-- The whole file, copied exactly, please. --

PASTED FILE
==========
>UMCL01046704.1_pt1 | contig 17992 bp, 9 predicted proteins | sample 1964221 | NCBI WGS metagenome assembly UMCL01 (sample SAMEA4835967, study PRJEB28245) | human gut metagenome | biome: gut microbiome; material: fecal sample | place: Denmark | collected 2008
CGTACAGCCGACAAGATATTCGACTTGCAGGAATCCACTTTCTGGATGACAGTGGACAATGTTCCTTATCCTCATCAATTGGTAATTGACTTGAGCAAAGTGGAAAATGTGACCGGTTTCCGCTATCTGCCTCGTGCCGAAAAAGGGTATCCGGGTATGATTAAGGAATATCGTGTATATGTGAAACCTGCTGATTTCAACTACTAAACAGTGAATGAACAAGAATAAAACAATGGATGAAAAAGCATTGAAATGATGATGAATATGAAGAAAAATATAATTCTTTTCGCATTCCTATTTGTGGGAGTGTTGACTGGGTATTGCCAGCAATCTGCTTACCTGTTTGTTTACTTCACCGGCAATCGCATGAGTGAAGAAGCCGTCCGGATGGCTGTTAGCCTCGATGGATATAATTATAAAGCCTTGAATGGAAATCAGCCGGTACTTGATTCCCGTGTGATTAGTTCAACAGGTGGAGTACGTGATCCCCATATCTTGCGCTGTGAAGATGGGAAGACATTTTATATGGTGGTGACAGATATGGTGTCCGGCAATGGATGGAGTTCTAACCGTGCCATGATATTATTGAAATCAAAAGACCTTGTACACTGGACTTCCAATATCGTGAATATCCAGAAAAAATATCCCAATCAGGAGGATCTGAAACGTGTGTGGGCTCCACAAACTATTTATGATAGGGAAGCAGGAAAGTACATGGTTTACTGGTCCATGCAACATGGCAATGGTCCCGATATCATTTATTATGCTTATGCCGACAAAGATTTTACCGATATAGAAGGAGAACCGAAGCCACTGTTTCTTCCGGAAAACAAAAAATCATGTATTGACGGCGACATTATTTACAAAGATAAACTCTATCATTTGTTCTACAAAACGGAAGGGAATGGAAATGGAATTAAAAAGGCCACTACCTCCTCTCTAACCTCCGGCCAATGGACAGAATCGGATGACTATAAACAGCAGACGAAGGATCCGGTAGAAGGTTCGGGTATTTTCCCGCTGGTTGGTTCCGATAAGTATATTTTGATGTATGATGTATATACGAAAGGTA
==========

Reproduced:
>UMCL01046704.1_pt1 | contig 17992 bp, 9 predicted proteins | sample 1964221 | NCBI WGS metagenome assembly UMCL01 (sample SAMEA4835967, study PRJEB28245) | human gut metagenome | biome: gut microbiome; material: fecal sample | place: Denmark | collected 2008
CGTACAGCCGACAAGATATTCGACTTGCAGGAATCCACTTTCTGGATGACAGTGGACAATGTTCCTTATCCTCATCAATTGGTAATTGACTTGAGCAAAGTGGAAAATGTGACCGGTTTCCGCTATCTGCCTCGTGCCGAAAAAGGGTATCCGGGTATGATTAAGGAATATCGTGTATATGTGAAACCTGCTGATTTCAACTACTAAACAGTGAATGAACAAGAATAAAACAATGGATGAAAAAGCATTGAAATGATGATGAATATGAAGAAAAATATAATTCTTTTCGCATTCCTATTTGTGGGAGTGTTGACTGGGTATTGCCAGCAATCTGCTTACCTGTTTGTTTACTTCACCGGCAATCGCATGAGTGAAGAAGCCGTCCGGATGGCTGTTAGCCTCGATGGATATAATTATAAAGCCTTGAATGGAAATCAGCCGGTACTTGATTCCCGTGTGATTAGTTCAACAGGTGGAGTACGTGATCCCCATATCTTGCGCTGTGAAGATGGGAAGACATTTTATATGGTGGTGACAGATATGGTGTCCGGCAATGGATGGAGTTCTAACCGTGCCATGATATTATTGAAATCAAAAGACCTTGTACACTGGACTTCCAATATCGTGAATATCCAGAAAAAATATCCCAATCAGGAGGATCTGAAACGTGTGTGGGCTCCACAAACTATTTATGATAGGGAAGCAGGAAAGTACATGGTTTACTGGTCCATGCAACATGGCAATGGTCCCGATATCATTTATTATGCTTATGCCGACAAAGATTTTACCGATATAGAAGGAGAACCGAAGCCACTGTTTCTTCCGGAAAACAAAAAATCATGTATTGACGGCGACATTATTTACAAAGATAAACTCTATCATTTGTTCTACAAAACGGAAGGGAATGGAAATGGAATTAAAAAGGCCACTACCTCCTCTCTAACCTCCGGCCAATGGACAGAATCGGATGACTATAAACAGCAGACGAAGGATCCGGTAGAAGGTTCGGGTATTTTCCCGCTGGTTGGTTCCGATAAGTATATTTTGATGTATGATGTATATACGAAAGGTA